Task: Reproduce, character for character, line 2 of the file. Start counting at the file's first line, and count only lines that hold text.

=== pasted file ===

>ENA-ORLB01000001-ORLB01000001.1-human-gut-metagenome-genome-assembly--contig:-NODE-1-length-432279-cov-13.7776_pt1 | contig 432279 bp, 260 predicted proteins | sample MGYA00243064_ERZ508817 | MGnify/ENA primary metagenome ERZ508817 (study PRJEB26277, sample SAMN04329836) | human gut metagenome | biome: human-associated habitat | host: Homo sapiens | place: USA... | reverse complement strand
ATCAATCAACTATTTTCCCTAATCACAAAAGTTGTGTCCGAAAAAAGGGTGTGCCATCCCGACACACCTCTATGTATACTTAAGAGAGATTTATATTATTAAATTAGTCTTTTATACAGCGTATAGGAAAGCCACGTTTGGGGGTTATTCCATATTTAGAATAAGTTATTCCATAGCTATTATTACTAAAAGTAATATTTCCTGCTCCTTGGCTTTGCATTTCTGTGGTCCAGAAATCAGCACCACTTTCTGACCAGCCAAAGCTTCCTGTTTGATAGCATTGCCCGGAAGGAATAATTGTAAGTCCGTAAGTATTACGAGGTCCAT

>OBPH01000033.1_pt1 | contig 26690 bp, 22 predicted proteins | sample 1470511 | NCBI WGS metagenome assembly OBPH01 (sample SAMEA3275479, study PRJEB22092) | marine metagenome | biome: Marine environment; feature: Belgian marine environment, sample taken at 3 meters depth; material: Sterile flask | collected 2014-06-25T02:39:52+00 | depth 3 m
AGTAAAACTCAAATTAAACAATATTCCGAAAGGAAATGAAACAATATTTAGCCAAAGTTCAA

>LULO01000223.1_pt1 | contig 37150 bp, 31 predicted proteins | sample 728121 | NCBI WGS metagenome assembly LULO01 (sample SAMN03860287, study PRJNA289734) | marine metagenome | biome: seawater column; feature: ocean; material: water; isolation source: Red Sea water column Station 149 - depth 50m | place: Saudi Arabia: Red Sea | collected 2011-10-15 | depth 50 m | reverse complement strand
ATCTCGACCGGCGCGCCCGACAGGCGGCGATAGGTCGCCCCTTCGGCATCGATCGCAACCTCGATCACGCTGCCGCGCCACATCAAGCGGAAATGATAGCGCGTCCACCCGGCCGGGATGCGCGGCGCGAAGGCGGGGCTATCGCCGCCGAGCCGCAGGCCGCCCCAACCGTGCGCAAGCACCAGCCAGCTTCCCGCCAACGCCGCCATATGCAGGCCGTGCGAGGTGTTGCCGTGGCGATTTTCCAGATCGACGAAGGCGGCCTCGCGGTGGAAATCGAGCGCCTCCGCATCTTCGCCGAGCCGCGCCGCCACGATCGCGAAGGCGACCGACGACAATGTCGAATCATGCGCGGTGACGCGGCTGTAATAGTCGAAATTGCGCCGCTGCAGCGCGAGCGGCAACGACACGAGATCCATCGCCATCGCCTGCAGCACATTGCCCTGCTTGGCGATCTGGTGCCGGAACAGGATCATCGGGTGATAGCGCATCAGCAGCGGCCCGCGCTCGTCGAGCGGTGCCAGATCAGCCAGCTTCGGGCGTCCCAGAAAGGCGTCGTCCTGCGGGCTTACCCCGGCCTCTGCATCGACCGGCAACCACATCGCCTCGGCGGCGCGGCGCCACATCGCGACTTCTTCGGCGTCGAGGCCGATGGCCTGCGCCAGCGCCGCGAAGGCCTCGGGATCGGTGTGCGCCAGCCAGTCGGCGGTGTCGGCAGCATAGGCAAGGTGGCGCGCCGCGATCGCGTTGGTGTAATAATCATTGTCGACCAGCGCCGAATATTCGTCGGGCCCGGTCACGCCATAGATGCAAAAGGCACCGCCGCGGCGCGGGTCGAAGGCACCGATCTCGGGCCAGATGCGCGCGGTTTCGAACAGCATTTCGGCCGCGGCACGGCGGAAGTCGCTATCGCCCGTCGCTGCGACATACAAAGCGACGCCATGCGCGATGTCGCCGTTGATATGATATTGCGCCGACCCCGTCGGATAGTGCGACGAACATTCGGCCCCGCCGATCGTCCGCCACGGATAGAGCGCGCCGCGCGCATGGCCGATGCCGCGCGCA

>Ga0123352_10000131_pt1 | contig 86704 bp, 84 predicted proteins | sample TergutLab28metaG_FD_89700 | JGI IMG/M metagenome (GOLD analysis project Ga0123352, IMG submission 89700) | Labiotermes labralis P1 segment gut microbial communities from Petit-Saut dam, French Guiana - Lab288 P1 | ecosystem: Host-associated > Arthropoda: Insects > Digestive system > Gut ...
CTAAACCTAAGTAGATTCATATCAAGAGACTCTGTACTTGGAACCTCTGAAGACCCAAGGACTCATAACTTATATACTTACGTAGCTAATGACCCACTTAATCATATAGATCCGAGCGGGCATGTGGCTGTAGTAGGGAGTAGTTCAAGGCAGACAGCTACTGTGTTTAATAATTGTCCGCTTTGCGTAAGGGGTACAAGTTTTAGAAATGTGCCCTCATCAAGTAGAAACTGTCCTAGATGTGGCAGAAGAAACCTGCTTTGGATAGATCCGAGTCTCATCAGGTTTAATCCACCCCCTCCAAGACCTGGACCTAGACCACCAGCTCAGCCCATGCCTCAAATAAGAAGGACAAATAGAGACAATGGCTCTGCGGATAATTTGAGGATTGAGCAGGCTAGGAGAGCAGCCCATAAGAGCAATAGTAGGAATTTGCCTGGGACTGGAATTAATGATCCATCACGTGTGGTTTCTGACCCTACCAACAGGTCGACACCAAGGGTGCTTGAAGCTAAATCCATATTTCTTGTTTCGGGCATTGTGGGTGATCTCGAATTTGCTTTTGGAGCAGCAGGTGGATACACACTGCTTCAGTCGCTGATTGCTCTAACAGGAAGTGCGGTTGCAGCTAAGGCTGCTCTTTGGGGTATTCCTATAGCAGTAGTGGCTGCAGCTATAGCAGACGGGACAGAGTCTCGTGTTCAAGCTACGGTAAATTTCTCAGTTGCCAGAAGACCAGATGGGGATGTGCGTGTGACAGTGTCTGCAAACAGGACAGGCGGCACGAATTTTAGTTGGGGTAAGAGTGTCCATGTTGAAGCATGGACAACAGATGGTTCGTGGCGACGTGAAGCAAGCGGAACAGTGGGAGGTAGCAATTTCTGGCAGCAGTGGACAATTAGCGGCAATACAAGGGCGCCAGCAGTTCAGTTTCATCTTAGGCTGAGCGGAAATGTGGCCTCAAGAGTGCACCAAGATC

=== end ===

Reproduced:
ATCAATCAACTATTTTCCCTAATCACAAAAGTTGTGTCCGAAAAAAGGGTGTGCCATCCCGACACACCTCTATGTATACTTAAGAGAGATTTATATTATTAAATTAGTCTTTTATACAGCGTATAGGAAAGCCACGTTTGGGGGTTATTCCATATTTAGAATAAGTTATTCCATAGCTATTATTACTAAAAGTAATATTTCCTGCTCCTTGGCTTTGCATTTCTGTGGTCCAGAAATCAGCACCACTTTCTGACCAGCCAAAGCTTCCTGTTTGATAGCATTGCCCGGAAGGAATAATTGTAAGTCCGTAAGTATTACGAGGTCCAT